A considerable point in Imam Rida’s (pbuh) life was that he always donated his best possessions first, and practiced fellowship in seemingly trivial matters as well; he even donated his food.This can be inferred from an account narrated by one of the companions of Imam Rida (pbuh), who described a part of the life of the Imam as such: “Whenever Imam wanted to have food, he used to put a large bowl next to him, and put in the bowl a part of the food, any food he was going to have, the best part of it and asked me to give it to a poor person.”[11] However, it should be noted that Imam Rida’s (pbuh) practice of fellowship and sympathy has been mainly directed at satisfying public needs. On this basis, by studying the related hadiths, Imam’s serious attempts and practice of fellowship can be seen in such issues as digging underground aqueducts and wells and building public bathrooms, etc.[12]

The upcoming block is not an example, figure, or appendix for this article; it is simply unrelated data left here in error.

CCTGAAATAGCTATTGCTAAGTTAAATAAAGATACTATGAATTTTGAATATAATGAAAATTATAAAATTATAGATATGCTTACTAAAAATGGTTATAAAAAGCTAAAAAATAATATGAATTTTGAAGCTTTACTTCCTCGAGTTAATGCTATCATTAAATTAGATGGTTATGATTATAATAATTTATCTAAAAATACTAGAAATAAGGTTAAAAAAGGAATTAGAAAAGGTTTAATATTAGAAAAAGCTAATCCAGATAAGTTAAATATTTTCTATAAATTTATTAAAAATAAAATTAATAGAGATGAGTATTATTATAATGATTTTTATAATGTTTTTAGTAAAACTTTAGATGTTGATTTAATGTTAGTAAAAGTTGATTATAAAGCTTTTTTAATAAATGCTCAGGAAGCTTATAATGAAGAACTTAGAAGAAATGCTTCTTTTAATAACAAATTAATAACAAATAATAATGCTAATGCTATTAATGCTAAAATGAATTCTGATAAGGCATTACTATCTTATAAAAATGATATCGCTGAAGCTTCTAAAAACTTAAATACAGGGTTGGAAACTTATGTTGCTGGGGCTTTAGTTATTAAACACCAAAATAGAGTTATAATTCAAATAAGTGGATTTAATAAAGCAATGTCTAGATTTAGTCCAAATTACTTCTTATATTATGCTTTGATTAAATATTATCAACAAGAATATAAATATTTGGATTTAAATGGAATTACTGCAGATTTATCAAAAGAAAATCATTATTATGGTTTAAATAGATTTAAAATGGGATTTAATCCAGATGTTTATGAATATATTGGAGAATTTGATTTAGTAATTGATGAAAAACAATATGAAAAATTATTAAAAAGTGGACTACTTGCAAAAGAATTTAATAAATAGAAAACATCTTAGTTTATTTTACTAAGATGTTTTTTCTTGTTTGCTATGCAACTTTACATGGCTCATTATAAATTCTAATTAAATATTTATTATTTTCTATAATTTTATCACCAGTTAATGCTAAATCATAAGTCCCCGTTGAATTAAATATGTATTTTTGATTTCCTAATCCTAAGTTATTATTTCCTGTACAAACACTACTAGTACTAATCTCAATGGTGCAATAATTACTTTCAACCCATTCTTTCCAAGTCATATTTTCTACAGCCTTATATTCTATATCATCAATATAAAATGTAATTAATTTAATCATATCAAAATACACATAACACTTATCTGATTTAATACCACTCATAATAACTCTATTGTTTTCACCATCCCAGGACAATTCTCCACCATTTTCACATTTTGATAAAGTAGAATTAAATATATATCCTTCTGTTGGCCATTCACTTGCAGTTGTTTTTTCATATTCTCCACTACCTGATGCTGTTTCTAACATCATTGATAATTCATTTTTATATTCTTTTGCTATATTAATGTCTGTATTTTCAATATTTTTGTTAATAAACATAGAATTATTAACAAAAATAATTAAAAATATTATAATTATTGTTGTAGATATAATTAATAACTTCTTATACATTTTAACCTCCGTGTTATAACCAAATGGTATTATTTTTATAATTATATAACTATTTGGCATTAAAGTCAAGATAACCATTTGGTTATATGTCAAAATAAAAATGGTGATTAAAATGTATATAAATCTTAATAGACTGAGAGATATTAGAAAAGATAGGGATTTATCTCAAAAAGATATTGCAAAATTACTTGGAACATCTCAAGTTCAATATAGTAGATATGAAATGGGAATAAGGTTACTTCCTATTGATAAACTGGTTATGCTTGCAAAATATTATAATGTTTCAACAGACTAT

Another feature of Imam’s (pbuh) practice of fellowship was that he tried not to look at the needy person in the face when donating something to him/her to prevent him/her from becoming embarrassed. His fellowship and sympathy was not limited to the poor; a person’s being in need in a particular time and under particular conditions was enough (to convince Imam to help). These two characteristics and his expecting nothing in return for the help can be inferred from a hadith by one of the companions of Imam Rida (pbuh) who stated that he was with Imam Rida (pbuh) when a person came to him and said “I am one of your ancestors’ followers and I have run out of money in my journey. Then he asked for help and considering the fact that he was a rich person, he promised to make a charity in the same amount when he went back to his hometown. At this time, Imam Rida (pbuh) stood up and entered one of the rooms and got 200 Dinars out calling him from behind the door and told the person to take the money and use it on his journey… The person in need took the money and left. Some told him why he hid behind the door (when donating the money). Imam Rida (pbuh) answered “To not see on his face the embarrassment of being in need of help.”[13]